Building a Guest House: What You Have to Know

Guest House

For decades, the Great Australian Dream has long been to have your own home and land. As a nation that is a leading proponent of renovations and the DIY movement, many Australians, once they have purchased a home, often begin to ponder on how they may build and improve it. For those who do look beyond their home and into their yard, often the construction of a guest house or a granny flat proves to be an appealing idea.

This is especially so as Australia continues to be a nation with an aging population (meaning many homeowners now find mum or dad expressing a desire to downsize and move in with them), while also many younger members of the Australian family struggle to get their foot on the property ladder and obtain independence. A guest house or granny flat can make a great fit here. Let’s now look at some of these types.

Types of Guest Houses

Depending on whether you are referring to a guest house in Australia or other nations around the world, the sort of structure that represents a guest house can vary significantly. While in the UK, and a number of European nations, a guest house is essentially akin to a Bed and Breakfast – by and large, a full-sized home that has all an immense array of features and amenities – within Australia a guest house is far more simple.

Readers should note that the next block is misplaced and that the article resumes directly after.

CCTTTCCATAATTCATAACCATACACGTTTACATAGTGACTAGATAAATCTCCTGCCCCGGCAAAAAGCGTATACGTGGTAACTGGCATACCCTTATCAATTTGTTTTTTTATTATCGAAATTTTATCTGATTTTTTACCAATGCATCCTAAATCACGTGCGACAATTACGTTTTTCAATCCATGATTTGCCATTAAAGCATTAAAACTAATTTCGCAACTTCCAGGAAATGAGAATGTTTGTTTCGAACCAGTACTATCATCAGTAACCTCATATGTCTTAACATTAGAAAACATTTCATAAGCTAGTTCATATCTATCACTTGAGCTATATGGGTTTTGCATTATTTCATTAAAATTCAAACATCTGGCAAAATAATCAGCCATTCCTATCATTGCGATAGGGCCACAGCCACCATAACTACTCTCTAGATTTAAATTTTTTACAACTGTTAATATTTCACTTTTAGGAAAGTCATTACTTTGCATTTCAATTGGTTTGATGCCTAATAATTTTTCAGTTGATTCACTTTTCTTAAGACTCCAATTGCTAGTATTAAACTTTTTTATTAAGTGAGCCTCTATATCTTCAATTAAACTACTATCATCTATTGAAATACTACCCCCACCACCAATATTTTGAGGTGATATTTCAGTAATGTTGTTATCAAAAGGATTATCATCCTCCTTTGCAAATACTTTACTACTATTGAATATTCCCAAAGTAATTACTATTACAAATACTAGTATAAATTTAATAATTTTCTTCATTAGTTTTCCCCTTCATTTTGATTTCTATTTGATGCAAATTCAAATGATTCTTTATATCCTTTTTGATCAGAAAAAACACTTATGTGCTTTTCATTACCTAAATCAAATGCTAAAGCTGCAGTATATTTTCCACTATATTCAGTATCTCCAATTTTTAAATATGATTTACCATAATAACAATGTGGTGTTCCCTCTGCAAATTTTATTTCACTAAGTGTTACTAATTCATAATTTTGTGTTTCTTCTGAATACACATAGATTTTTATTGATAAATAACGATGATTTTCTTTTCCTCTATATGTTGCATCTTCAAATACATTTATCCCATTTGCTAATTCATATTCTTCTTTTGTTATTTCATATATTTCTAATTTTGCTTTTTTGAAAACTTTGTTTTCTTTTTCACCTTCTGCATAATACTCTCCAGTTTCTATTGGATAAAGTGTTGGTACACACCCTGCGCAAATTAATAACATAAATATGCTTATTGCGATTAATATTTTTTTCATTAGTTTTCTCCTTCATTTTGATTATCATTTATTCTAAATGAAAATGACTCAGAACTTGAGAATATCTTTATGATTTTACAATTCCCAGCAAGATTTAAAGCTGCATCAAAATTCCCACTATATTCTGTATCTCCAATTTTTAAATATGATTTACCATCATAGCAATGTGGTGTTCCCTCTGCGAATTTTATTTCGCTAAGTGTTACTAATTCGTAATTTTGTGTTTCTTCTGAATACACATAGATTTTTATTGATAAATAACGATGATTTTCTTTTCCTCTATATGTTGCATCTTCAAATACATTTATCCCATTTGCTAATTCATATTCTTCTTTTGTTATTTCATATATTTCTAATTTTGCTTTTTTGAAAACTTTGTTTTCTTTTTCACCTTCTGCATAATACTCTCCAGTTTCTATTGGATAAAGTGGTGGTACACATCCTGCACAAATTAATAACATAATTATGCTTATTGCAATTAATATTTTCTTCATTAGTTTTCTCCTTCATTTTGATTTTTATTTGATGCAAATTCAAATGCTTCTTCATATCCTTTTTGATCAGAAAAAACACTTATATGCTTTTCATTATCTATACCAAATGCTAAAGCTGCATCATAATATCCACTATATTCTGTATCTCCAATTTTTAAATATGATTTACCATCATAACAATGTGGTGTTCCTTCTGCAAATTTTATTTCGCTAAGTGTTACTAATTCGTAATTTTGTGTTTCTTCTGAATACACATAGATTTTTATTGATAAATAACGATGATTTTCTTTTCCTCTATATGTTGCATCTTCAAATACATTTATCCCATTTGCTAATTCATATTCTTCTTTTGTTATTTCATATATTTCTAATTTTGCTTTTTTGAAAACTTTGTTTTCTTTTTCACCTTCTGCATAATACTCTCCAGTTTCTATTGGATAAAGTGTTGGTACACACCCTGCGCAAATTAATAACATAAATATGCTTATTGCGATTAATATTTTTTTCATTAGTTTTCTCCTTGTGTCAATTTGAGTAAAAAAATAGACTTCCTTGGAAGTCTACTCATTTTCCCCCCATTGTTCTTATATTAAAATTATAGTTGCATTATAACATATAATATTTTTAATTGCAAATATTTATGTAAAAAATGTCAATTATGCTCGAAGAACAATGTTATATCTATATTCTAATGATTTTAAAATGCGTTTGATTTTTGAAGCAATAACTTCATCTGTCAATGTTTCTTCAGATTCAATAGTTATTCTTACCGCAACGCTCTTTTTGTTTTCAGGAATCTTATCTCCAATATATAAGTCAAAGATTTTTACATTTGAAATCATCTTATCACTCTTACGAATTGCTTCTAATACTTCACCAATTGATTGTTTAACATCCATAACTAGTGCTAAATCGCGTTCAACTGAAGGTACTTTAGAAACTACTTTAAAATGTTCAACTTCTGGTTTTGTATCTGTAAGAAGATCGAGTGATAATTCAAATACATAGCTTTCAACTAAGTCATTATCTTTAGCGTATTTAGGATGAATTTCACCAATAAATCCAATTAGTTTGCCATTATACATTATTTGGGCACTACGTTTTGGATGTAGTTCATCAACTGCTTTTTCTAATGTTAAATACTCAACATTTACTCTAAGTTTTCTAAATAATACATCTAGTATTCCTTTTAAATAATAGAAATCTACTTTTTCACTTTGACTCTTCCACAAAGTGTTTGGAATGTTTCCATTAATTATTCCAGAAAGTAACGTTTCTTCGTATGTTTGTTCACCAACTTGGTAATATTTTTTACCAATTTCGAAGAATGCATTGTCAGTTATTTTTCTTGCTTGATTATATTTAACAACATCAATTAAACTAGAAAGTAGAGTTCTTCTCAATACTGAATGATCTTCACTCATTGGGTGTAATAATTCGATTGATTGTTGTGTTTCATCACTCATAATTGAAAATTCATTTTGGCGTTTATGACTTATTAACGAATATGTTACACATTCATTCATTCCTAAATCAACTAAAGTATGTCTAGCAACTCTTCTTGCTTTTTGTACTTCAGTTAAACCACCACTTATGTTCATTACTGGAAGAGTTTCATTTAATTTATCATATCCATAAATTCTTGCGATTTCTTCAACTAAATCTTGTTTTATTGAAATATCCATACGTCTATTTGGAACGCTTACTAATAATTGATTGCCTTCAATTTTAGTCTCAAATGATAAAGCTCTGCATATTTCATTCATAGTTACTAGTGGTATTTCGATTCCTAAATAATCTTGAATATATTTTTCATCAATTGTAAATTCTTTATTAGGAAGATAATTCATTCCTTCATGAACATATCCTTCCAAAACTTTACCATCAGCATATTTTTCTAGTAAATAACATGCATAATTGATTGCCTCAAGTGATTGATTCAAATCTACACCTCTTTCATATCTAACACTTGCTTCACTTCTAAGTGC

Unlike a conventional granny flat, however, a guest house can maintain some features of the European style. Though designs can vary, a guest house shall typically place a focus on the number of bedrooms — it must be the chief design consideration when planning a construction. 1, 2, or even 3 bedrooms can be designed, but the common areas of such accommodation are typically reduced.

Just like a conventional bed and breakfast, those who seek a guest house will usually do so placing a premium on bedrooms and sleep amenities over using the rest of the construction for day-to-day living. This is often done with an intention to have residents use the main house for their main cooking and recreational needs, but this can prove a drawback when compared to a typical granny flat design.

Guest Houses vs Granny Flats

Granny flats bring with them the advantage of being a full-service and fully detached abode. While a guest house can offer some amenities similar to the main home on the property – such as a shower or kitchenette – a well-designed granny flat can quickly come to serve as a ‘second home’ on the land; offering a rich variety of amenities from shower to bath to kitchen (and even add-ons like a spa) that a guest house rarely offers.

Furthermore, while it can vary by state and territory law, as the installation of a guest house or granny flat can often require a similar process of proceeding through applications and paperwork (either with your local council, your state government, or potentially both), many Australians find once they begin the process of building a new construction on their land they often desire to seek out a larger or fuller construction to maximise the potential return and enjoyment they receive from the new addition.

In this regard, a granny flat can quickly come to outperform a guest house in terms of the return on investment, both in real terms (such as rent and land value), as well as the day-to-day enjoyment and compliment it offers the main house as a second living space.

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